These three are representative:
The Record scolds administrators
It’s hard to believe that ritualized binge drinking could take place on a campus and someone in the administration wouldn’t be aware of it. Did university officials concern themselves with what went on at pledge initiations, particularly when pledges were under 21? If they didn’t, they surely should have.
Rider University dissolved its Phi Kappa Tau chapter last week and has taken other preventive steps, such as requiring live-in advisers in all fraternities when school resumes next month. Will that be enough to prevent future tragedies?
Colleges could crack down on underage drinking in dorms and fraternities far more than they do. Often the only acknowledgement is a toothless warning to students to be responsible. Perhaps a flat zero-tolerance policy for alcohol on campus would be more effective.
You can bet that colleges will be watching the Rider case with extreme interest. If they are a little nervous, that’s good.”
Excerpt: “It will likely be difficult to convict school administrators who weren’t at the fraternity house the night DeVercelly and another student drank enough to bring on alcohol poisoning.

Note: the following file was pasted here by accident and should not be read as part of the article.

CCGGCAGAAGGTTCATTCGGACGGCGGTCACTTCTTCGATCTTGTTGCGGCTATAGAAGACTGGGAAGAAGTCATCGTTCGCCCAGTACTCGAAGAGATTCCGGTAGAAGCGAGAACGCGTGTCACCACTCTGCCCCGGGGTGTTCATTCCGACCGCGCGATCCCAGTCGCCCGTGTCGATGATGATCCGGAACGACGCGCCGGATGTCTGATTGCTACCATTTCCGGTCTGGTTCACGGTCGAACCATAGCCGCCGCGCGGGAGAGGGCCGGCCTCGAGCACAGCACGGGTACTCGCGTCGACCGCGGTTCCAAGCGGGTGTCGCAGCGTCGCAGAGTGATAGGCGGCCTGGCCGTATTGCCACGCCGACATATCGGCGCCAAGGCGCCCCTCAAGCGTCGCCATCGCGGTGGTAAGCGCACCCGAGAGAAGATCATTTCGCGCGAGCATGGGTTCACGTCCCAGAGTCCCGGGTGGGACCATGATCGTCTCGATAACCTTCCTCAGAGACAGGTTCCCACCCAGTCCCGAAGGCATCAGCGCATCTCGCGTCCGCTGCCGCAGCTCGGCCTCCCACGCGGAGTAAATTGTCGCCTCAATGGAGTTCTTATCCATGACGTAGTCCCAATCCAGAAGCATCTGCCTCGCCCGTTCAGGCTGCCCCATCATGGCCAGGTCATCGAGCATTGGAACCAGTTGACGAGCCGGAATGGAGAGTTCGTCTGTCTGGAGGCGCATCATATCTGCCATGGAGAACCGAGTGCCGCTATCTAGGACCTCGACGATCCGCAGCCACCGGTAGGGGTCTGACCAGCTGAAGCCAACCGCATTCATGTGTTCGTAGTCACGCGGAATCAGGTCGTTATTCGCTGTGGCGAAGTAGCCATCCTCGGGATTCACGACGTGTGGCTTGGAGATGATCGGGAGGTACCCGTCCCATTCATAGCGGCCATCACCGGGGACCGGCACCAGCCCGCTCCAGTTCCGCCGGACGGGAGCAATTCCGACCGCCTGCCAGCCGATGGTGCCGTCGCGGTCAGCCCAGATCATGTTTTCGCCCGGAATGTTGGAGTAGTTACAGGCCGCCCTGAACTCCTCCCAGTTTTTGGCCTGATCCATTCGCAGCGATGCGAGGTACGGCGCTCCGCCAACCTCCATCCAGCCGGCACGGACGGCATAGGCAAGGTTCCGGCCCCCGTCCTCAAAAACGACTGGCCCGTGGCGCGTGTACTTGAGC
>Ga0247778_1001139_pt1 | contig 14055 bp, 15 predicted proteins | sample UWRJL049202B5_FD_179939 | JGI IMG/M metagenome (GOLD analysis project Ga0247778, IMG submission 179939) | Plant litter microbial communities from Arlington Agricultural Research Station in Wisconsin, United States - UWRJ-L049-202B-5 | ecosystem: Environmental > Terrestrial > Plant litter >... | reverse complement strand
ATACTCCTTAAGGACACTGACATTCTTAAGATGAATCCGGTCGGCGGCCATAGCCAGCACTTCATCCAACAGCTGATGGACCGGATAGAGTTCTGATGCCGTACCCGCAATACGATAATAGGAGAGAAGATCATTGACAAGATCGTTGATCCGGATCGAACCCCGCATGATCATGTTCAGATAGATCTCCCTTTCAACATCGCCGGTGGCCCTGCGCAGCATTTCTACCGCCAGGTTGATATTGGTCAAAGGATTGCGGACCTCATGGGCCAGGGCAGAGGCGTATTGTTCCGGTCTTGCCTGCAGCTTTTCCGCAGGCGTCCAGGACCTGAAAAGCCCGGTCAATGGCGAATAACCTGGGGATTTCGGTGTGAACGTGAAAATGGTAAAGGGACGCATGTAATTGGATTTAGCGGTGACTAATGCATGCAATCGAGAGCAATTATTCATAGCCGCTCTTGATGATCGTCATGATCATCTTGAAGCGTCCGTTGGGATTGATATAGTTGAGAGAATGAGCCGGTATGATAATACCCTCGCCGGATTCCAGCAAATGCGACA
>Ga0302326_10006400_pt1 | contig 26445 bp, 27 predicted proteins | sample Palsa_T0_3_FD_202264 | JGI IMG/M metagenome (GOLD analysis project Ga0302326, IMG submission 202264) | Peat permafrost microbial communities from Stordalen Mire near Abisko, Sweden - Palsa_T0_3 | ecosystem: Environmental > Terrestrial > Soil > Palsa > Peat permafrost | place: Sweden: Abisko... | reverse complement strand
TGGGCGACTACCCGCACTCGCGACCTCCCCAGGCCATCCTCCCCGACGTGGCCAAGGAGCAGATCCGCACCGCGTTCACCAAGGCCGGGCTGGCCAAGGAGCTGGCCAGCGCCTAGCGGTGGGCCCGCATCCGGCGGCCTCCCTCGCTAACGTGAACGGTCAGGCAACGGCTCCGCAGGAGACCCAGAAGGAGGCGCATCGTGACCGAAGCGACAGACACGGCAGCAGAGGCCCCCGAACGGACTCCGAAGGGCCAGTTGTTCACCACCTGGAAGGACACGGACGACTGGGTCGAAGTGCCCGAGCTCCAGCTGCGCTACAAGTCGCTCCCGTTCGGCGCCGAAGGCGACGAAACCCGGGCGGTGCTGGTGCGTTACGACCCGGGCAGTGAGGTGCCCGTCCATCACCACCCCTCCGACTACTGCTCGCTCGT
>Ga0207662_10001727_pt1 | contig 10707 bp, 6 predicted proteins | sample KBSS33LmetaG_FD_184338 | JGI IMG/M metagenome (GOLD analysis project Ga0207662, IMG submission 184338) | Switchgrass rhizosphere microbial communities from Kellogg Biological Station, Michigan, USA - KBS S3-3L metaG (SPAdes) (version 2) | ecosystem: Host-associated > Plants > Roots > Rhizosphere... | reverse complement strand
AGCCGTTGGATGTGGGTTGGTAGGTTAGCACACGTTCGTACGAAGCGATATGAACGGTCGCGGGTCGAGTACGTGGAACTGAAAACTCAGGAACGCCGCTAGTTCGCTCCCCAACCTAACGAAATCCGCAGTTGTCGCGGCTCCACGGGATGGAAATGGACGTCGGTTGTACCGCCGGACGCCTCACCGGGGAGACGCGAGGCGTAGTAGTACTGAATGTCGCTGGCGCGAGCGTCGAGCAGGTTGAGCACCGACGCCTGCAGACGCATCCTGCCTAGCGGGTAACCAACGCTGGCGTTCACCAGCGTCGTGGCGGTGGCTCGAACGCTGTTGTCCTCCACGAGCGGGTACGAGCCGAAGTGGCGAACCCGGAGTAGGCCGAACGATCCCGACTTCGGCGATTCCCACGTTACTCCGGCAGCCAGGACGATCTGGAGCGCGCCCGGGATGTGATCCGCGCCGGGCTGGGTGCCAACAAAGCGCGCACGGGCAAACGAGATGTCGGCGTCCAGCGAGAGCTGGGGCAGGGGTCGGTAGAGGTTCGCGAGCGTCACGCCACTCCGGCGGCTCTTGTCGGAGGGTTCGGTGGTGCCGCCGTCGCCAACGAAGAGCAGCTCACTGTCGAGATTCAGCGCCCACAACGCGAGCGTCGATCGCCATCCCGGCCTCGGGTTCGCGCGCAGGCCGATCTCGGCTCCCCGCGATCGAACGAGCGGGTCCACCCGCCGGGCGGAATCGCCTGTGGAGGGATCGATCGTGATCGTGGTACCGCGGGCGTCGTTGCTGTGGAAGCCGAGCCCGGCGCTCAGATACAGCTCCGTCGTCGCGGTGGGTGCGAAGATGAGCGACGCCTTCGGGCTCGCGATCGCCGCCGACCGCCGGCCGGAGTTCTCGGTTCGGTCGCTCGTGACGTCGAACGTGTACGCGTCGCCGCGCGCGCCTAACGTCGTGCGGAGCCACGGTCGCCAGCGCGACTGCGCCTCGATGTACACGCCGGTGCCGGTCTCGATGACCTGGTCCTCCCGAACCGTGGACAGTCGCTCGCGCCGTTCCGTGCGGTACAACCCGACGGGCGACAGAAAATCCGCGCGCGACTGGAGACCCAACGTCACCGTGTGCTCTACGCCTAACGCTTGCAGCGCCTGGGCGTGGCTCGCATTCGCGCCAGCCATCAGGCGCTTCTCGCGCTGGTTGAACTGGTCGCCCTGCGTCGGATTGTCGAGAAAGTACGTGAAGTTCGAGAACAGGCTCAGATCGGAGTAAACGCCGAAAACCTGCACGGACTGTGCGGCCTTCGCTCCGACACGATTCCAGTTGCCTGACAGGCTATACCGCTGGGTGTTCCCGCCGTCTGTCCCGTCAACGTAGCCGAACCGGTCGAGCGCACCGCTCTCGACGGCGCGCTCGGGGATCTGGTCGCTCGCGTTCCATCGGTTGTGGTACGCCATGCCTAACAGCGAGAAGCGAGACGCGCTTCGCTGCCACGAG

However, if it is determined that school officials didn’t do anything to prevent Greek organizations at Rider from hazing freshmen pledges, then they deserve punishment, as well.
DeVercelly’s death was a tragedy that could easily have been prevented. This prosecution, we hope, causes fraternity members and college administrators across the state to rethink their practices and policies on hazing and alcohol.”
With the number of college students who’ve lost their lives in ways similar to DeVercelly over the years, the time has come to end the college tradition of older fraternity members forcing young pledges to abuse alcohol. The fact that it’s illegal notwithstanding, this kind of hazing has proven time and again to have tragic results.”
Excerpt: “Mercer County Prosecutor Joseph Bocchini said the college officials were culpable, though neither he nor the one-paragraph indictment explained why.
The notion that the morning-after consequences to campus boozing can include jail time should mean something to students (in their sober moments) and, above all, to college administrators everywhere.
Prosecuting Rider’s dean of students and its director of fraternity programs shows what a high-wire act trying to prevent binge drinking can be for college administrators.
Only presentation of evidence and trial can determine whether it was fair to charge the officials, who were not at the party. For now, it’s clear only that this dramatic step will spur other campuses to redouble their campaigns against out-of-control drinking.